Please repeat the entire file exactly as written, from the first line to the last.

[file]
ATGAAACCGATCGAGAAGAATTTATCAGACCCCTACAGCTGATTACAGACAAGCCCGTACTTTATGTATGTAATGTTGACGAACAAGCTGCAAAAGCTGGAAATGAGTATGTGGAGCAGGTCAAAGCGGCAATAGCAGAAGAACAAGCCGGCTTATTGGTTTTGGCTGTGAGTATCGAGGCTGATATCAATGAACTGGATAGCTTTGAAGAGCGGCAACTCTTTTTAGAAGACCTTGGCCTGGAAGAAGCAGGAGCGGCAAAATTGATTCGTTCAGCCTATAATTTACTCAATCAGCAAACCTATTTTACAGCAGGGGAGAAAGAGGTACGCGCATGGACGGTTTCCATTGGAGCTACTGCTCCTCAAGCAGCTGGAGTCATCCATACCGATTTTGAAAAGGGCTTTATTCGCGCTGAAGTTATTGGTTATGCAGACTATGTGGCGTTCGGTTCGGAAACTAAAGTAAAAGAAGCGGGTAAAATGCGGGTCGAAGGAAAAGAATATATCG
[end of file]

ATGAAACCGATCGAGAAGAATTTATCAGACCCCTACAGCTGATTACAGACAAGCCCGTACTTTATGTATGTAATGTTGACGAACAAGCTGCAAAAGCTGGAAATGAGTATGTGGAGCAGGTCAAAGCGGCAATAGCAGAAGAACAAGCCGGCTTATTGGTTTTGGCTGTGAGTATCGAGGCTGATATCAATGAACTGGATAGCTTTGAAGAGCGGCAACTCTTTTTAGAAGACCTTGGCCTGGAAGAAGCAGGAGCGGCAAAATTGATTCGTTCAGCCTATAATTTACTCAATCAGCAAACCTATTTTACAGCAGGGGAGAAAGAGGTACGCGCATGGACGGTTTCCATTGGAGCTACTGCTCCTCAAGCAGCTGGAGTCATCCATACCGATTTTGAAAAGGGCTTTATTCGCGCTGAAGTTATTGGTTATGCAGACTATGTGGCGTTCGGTTCGGAAACTAAAGTAAAAGAAGCGGGTAAAATGCGGGTCGAAGGAAAAGAATATATCG